The good news is that Tulane University’s Freeman School was ranked 43rd in the 2013 U.S. News rankings of business schools. The bad news is that Tulane apparently earned that rank by submitting false data to the magazine.
According to a statement in U.S. News on December 20, 2012, Tulane lied by exaggerating the GMAT scores of its incoming students. To its credit, Tulane fessed up and admitted that it lied. But for protection, the school also hired a law firm that has represented other colleges and universities that have misreported data in the past.
By submitting false data, Tulane joins other well-respected schools that have done the same in order to earn higher rankings in U.S. News. According to an article on Huffington Post, other fabricators have included Claremont McKenna College, Emory University, and George Washington University. Those are all well-respected institutions too.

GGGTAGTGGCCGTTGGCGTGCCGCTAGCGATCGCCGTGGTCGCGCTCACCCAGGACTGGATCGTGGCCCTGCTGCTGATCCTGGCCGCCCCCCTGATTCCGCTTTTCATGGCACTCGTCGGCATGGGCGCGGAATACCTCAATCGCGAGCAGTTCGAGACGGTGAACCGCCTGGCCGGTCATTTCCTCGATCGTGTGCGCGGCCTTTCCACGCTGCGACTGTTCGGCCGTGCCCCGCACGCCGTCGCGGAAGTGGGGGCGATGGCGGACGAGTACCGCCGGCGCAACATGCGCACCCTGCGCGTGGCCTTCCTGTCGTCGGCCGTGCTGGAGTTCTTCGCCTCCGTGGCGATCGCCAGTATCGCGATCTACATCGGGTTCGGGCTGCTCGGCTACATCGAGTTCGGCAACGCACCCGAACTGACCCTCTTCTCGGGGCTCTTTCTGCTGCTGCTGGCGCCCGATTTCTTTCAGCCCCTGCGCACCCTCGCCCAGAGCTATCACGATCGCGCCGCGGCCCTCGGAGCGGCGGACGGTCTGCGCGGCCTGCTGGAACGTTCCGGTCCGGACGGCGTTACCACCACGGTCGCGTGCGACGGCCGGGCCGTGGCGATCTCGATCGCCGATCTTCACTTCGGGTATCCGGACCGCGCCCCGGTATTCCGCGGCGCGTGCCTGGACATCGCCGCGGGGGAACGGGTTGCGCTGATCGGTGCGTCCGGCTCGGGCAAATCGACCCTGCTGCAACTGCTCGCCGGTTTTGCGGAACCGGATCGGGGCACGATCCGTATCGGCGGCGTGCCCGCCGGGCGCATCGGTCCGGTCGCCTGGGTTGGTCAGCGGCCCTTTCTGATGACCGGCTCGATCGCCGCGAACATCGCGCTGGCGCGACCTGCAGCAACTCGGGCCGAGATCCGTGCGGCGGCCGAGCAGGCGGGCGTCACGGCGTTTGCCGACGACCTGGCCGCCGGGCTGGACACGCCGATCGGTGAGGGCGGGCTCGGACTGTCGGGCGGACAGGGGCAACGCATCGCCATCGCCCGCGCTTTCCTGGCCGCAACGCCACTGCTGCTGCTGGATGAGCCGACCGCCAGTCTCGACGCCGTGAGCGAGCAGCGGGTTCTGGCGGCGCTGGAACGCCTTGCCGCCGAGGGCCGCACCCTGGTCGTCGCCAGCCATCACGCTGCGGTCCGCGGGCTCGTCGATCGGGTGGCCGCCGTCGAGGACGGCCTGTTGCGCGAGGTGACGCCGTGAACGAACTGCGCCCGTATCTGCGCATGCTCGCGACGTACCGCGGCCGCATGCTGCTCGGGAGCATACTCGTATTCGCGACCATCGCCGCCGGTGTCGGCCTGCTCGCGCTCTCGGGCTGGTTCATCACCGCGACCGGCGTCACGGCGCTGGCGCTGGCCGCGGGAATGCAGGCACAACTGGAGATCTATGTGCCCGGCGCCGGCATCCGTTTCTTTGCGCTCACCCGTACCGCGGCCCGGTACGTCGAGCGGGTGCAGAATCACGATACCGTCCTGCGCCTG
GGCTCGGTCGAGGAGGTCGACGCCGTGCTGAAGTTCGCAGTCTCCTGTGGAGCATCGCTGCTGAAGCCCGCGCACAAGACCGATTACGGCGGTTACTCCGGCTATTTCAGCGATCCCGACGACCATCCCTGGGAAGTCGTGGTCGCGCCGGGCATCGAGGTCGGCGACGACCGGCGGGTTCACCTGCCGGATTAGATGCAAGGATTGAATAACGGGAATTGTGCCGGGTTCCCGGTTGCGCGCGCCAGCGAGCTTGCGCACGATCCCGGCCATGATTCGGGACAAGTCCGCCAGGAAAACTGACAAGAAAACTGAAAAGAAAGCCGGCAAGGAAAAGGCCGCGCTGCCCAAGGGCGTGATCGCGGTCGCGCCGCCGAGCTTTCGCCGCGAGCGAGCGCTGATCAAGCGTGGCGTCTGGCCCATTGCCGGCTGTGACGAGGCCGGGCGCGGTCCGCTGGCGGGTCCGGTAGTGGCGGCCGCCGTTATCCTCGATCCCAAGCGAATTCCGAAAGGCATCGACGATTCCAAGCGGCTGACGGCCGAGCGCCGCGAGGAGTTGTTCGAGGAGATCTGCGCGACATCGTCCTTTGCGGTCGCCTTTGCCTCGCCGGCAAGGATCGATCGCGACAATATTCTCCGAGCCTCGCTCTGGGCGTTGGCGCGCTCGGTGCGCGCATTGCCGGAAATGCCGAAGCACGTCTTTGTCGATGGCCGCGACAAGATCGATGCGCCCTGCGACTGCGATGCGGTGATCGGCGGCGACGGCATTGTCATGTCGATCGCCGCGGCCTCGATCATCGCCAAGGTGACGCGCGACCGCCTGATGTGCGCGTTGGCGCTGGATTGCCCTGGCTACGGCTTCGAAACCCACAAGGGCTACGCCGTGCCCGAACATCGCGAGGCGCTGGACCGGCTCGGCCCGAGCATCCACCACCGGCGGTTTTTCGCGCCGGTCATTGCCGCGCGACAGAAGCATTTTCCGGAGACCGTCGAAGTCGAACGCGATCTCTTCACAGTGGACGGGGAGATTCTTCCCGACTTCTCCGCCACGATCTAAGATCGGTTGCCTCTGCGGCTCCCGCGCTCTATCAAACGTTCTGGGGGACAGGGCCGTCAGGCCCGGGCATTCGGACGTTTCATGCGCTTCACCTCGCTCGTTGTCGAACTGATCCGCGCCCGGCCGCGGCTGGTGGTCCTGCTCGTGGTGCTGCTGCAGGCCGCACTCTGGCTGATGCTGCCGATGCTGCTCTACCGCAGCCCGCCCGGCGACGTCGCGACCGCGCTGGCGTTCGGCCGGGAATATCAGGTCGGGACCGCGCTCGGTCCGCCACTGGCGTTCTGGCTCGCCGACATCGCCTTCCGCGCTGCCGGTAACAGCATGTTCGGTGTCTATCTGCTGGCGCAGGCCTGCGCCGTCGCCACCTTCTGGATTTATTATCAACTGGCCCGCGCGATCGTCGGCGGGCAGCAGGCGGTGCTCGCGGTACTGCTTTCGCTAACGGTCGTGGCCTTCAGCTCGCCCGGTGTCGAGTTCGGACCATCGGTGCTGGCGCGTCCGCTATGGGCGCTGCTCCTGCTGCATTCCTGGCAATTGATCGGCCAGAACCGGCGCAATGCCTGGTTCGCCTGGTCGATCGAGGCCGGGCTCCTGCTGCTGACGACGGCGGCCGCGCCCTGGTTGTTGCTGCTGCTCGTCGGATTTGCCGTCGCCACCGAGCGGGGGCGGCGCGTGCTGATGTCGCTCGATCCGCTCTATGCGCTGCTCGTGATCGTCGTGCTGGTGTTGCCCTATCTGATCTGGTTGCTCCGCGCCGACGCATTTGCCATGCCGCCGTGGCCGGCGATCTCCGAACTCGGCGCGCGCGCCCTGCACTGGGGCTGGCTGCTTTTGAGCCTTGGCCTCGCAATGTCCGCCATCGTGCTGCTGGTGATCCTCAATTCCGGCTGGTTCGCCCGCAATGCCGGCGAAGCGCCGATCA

The story offers further proof that American colleges and universities are under absurd, unrealistic pressure to do whatever they can to climb higher in U.S. News’s rankings. Is it really worth lying in order to climb up one position in the magazine’s rankings of colleges or business schools? Apparently it is.
The hunger to climb higher has forced colleges to behave in strange ways. Some send out mass mailings to get the maximum number of students to apply, and then reject nearly all of them. (If a school only admits a small percentage of applicants, that makes it appear more “selective.”) Some include foreign students in their number of “minority students” to appear more diverse – and therefore more appealing to minority applicants. Other schools under-report the number of students who drop out, so they can report higher retention rates. Others exaggerate the percentage of alumni who contribute. It goes on and on.
Schools don’t want to behave that way. They don’t want to lie. But they succumb to the pressure to do so.
What can we do to discourage lying and promote sanity in higher education? As the old saying goes, “Change starts with me.” So when you go shopping for a college or university, don’t pay a ton of attention to the ratings in U.S. News or anywhere else. After all, the #1 school is the one that is the best choice for you, not for anyone else. If you find it, you will have hit the mark. And that’s no lie.